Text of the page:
I also stayed a couple of nights at La Cabaña Del Lago in the hamlet of La Victoria south of town. There isn’t much to do here except some kayaking on the lake or taking walks along the lakeshore, but I loved my accommodation, which is family-run and serves homecooked meals. Having a gorgeous view of the lake from my balcony just let me rest and do (almost) nothing for a few days.
Finally, I stayed at Cabañas Ixaya in the hamlet of Dos Amates north of the lake. This settlement is quite basic, having only one or two small general stores, and one lady who serves tortas on her porch until early evening. There are no restaurants or anything in the way of tourist infrastructure here, but I loved staying in this quiet town surrounded by nature. From here it was easy to get to Sontecomapan, a town from where you can take a boat trip via the Sontecomapan Lagoon to the northern beaches.
They say Veracruz State doesn’t have beaches that are as beautiful as on the Pacific or Caribbean coast. It’s true that if you’re looking for perfect white- or yellow-sand beaches with crystal-clear waters, you may have less luck here. But that doesn’t mean that nice beaches don’t exist! Several can be found north of Catemaco, including Playa Escondida and Barra De Sontecomapan. The boat ride there is extremely scenic.
You can see these places (and more) in my vlog from Catemaco:
There are some islands inside the Catemaco Lake where you can spot some monkeys, though I wasn’t particularly motivated to do this when I learned the monkeys were introduced here from Thailand and are being overfed by tourists (a 1-star review on Google literally states “the monkeys are fat”).
For a better nature experience, it’s worth booking a bird-watching trip or guided hike in the Reserva de la Biosfera Los Tuxtlas. A great day trip is to visit Eyipantla Falls, which is a 30-minute drive west of Catemaco Town.
I found Catemaco a wonderfully calming and unspoiled place, home to only some small-scale (mostly domestic) tourism. While having just a few true attractions, it makes for a great destination and can be a great waypoint if you happen to be traveling onward to the Yucatan or Chiapas.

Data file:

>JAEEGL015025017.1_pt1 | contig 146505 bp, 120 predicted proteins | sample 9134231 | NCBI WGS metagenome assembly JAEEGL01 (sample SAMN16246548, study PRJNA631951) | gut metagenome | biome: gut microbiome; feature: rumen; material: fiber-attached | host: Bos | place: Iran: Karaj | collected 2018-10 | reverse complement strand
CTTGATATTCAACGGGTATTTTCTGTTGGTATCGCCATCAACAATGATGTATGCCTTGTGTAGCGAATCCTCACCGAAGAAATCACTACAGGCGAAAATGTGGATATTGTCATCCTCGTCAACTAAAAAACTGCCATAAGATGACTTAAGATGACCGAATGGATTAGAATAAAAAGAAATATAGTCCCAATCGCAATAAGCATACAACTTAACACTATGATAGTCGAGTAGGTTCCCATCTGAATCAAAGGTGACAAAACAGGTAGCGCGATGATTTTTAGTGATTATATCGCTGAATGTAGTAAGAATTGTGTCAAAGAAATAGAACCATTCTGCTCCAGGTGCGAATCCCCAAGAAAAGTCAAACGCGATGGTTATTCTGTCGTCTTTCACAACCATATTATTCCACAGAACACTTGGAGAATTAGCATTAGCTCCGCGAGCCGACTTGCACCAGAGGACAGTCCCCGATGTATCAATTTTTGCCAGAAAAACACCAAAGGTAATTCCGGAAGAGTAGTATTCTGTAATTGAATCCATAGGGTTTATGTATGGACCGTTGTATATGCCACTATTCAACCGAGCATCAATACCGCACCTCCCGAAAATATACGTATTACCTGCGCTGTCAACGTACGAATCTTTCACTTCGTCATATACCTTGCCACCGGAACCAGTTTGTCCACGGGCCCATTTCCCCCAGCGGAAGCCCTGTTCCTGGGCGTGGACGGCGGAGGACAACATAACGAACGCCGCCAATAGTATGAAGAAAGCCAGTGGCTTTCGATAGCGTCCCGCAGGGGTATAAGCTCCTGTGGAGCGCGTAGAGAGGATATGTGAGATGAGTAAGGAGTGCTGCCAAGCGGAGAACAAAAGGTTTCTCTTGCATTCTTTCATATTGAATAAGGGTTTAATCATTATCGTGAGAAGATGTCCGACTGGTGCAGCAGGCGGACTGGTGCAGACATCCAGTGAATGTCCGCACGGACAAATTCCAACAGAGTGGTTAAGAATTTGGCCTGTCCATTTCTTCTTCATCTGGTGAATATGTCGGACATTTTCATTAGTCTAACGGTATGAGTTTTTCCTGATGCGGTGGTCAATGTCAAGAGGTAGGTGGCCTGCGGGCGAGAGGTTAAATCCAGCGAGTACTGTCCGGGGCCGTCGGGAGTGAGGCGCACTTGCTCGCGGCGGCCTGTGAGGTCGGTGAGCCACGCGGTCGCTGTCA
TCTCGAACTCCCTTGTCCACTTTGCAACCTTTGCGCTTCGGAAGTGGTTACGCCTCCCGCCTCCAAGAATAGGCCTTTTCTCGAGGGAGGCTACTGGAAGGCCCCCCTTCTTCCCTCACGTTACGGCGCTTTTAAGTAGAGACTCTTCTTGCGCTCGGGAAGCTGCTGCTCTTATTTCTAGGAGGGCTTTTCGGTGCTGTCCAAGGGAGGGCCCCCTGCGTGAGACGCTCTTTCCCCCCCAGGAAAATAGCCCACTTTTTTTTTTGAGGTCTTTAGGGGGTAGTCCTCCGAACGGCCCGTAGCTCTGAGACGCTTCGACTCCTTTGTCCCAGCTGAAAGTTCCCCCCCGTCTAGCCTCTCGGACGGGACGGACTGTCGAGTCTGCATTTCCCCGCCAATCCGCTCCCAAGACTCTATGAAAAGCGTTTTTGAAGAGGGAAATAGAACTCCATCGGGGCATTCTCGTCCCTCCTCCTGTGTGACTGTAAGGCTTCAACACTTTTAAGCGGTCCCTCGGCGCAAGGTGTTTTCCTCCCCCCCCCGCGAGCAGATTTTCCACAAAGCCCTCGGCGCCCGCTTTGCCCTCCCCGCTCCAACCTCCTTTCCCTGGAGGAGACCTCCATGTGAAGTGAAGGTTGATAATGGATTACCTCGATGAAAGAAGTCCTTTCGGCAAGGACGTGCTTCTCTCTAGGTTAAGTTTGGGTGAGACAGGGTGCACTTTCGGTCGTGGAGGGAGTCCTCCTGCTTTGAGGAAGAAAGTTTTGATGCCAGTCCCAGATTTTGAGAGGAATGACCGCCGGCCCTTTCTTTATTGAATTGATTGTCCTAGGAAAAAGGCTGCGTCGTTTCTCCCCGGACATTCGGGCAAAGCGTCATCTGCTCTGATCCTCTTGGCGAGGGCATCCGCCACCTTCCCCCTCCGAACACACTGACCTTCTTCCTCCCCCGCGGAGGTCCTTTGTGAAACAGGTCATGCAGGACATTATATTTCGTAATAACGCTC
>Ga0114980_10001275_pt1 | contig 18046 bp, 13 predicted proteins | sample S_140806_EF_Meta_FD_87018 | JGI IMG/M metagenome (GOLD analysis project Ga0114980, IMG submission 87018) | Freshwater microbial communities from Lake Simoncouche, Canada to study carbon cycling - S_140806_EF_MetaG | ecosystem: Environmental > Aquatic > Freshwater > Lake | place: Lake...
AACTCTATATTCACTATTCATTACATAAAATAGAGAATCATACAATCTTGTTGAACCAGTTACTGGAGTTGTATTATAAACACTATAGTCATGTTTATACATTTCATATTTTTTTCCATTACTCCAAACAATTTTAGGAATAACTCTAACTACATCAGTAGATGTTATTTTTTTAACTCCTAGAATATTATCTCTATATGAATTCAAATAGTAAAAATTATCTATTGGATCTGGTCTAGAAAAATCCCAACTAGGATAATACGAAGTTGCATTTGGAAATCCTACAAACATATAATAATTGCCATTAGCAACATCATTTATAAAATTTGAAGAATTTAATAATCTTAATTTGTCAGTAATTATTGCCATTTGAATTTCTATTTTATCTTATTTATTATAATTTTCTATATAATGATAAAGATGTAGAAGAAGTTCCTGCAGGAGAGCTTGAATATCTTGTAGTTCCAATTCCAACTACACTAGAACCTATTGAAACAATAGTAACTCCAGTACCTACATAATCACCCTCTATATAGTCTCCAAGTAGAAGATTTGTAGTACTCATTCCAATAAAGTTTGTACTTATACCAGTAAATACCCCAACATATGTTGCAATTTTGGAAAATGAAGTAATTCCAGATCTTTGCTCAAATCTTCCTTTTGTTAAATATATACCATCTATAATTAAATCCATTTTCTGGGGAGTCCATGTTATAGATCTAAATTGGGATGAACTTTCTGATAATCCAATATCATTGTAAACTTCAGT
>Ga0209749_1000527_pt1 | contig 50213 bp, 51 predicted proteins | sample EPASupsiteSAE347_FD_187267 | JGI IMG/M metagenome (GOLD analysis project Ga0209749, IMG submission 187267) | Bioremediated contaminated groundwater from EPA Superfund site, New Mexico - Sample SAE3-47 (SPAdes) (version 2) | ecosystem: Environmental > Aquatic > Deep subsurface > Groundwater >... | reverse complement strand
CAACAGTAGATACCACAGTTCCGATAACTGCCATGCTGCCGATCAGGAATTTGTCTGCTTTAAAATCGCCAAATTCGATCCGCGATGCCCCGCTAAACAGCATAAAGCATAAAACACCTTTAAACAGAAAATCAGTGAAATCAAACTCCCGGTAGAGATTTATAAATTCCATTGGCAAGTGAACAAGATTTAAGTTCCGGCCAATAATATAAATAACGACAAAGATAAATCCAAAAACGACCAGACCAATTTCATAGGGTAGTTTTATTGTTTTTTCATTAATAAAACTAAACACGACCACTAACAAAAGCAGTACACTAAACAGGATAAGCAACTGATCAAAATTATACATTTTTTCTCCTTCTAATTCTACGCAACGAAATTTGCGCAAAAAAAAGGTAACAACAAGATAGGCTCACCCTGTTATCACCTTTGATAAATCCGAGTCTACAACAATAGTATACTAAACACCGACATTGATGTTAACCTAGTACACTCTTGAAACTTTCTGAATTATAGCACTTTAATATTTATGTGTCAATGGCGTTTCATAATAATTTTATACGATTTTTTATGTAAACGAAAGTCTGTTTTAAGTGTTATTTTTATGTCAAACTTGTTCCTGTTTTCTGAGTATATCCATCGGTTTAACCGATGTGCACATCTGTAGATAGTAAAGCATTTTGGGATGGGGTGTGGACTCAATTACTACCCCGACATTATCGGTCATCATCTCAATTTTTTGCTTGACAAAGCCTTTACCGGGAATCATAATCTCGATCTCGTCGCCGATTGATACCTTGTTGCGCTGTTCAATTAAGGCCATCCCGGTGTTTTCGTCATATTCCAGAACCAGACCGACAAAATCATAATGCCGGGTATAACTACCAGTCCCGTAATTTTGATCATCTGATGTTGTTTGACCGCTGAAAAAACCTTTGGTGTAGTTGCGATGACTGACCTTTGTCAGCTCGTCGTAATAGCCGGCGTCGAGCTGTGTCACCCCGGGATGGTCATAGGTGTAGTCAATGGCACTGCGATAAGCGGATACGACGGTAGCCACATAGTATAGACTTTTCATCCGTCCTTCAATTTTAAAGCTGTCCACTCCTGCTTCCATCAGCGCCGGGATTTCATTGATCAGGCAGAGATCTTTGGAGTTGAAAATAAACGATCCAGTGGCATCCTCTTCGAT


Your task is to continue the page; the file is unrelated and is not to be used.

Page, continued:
Finally, visiting the city named Heroica Veracruz is one of my travel ideas that was left on the cutting room floor. If I hadn’t run out of time, I’d have visited it as well!
While not primarily a tourist destination, several locals told me about the lively atmosphere in Veracruz City is worth a visit. The city also piqued my interest because it played such a big role throughout Mexican history. If you read the history section of your Mexico travel guide, you’ll surely see Veracruz mentioned constantly.
This is partly because the colonization of Mexico started here, with Cortez landing at a beach a little north of Veracruz City. It was from there that Mexico was gradually conquered. Secondly, being the only deep water port on the Gulf Coast, Veracruz became incredibly strategic to Mexico.
So strategic, in fact, that whenever Mexico had any sort of conflict with another power, their first move would be to blockade or invade Veracruz City. Whether it’s the Brits, the Dutch, the French, or the Americans, they all butted heads with Mexico in- or around Veracruz City, so I was intrigued to visit with all this history in mind.
Alas, I had reached the end of my trip, so it was back to Mexico City for me. But I was glad to have spent time in Veracruz State, which proved to be such a pleasant surprise.
Now you know some of the best places to visit in Veracruz…
There is very little hype for this part of Mexico online, which is precisely why you may want to give it a go.
You may hear statements about the weather or beaches that are technically true, but they hide the fact that Veracruz also has many absolutely wonderful places to visit.
Don’t let its (lack of) reputation discourage you and see it for yourself!